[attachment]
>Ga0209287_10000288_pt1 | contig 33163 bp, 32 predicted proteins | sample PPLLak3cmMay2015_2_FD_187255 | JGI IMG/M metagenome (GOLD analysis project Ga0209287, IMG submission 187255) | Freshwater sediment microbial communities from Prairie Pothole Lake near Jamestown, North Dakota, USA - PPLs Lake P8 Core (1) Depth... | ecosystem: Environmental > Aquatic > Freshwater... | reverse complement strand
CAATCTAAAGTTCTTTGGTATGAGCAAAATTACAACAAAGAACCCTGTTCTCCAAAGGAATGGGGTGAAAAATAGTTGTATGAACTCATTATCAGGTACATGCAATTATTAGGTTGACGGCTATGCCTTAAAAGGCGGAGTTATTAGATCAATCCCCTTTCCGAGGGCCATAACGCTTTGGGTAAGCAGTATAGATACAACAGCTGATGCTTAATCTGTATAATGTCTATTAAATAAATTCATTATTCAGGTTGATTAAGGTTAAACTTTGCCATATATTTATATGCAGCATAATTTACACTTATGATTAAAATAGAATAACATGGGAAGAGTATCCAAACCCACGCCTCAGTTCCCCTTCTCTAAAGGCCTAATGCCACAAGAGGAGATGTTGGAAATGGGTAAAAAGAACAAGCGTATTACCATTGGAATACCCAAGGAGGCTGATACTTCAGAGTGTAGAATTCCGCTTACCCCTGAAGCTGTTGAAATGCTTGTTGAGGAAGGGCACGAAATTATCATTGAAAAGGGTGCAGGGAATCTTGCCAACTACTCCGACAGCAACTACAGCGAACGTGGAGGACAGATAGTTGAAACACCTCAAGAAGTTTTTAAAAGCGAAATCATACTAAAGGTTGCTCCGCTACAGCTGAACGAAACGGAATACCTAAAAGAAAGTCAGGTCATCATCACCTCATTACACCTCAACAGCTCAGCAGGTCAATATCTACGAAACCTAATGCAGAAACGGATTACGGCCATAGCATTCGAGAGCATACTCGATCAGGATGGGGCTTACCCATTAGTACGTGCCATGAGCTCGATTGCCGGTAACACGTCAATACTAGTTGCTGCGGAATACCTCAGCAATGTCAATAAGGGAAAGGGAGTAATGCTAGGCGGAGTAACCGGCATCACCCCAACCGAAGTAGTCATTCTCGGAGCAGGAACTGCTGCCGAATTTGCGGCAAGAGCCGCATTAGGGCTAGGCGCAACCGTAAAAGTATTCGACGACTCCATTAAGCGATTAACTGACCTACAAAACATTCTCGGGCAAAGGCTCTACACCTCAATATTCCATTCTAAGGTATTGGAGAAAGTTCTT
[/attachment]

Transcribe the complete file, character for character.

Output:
>Ga0209287_10000288_pt1 | contig 33163 bp, 32 predicted proteins | sample PPLLak3cmMay2015_2_FD_187255 | JGI IMG/M metagenome (GOLD analysis project Ga0209287, IMG submission 187255) | Freshwater sediment microbial communities from Prairie Pothole Lake near Jamestown, North Dakota, USA - PPLs Lake P8 Core (1) Depth... | ecosystem: Environmental > Aquatic > Freshwater... | reverse complement strand
CAATCTAAAGTTCTTTGGTATGAGCAAAATTACAACAAAGAACCCTGTTCTCCAAAGGAATGGGGTGAAAAATAGTTGTATGAACTCATTATCAGGTACATGCAATTATTAGGTTGACGGCTATGCCTTAAAAGGCGGAGTTATTAGATCAATCCCCTTTCCGAGGGCCATAACGCTTTGGGTAAGCAGTATAGATACAACAGCTGATGCTTAATCTGTATAATGTCTATTAAATAAATTCATTATTCAGGTTGATTAAGGTTAAACTTTGCCATATATTTATATGCAGCATAATTTACACTTATGATTAAAATAGAATAACATGGGAAGAGTATCCAAACCCACGCCTCAGTTCCCCTTCTCTAAAGGCCTAATGCCACAAGAGGAGATGTTGGAAATGGGTAAAAAGAACAAGCGTATTACCATTGGAATACCCAAGGAGGCTGATACTTCAGAGTGTAGAATTCCGCTTACCCCTGAAGCTGTTGAAATGCTTGTTGAGGAAGGGCACGAAATTATCATTGAAAAGGGTGCAGGGAATCTTGCCAACTACTCCGACAGCAACTACAGCGAACGTGGAGGACAGATAGTTGAAACACCTCAAGAAGTTTTTAAAAGCGAAATCATACTAAAGGTTGCTCCGCTACAGCTGAACGAAACGGAATACCTAAAAGAAAGTCAGGTCATCATCACCTCATTACACCTCAACAGCTCAGCAGGTCAATATCTACGAAACCTAATGCAGAAACGGATTACGGCCATAGCATTCGAGAGCATACTCGATCAGGATGGGGCTTACCCATTAGTACGTGCCATGAGCTCGATTGCCGGTAACACGTCAATACTAGTTGCTGCGGAATACCTCAGCAATGTCAATAAGGGAAAGGGAGTAATGCTAGGCGGAGTAACCGGCATCACCCCAACCGAAGTAGTCATTCTCGGAGCAGGAACTGCTGCCGAATTTGCGGCAAGAGCCGCATTAGGGCTAGGCGCAACCGTAAAAGTATTCGACGACTCCATTAAGCGATTAACTGACCTACAAAACATTCTCGGGCAAAGGCTCTACACCTCAATATTCCATTCTAAGGTATTGGAGAAAGTTCTT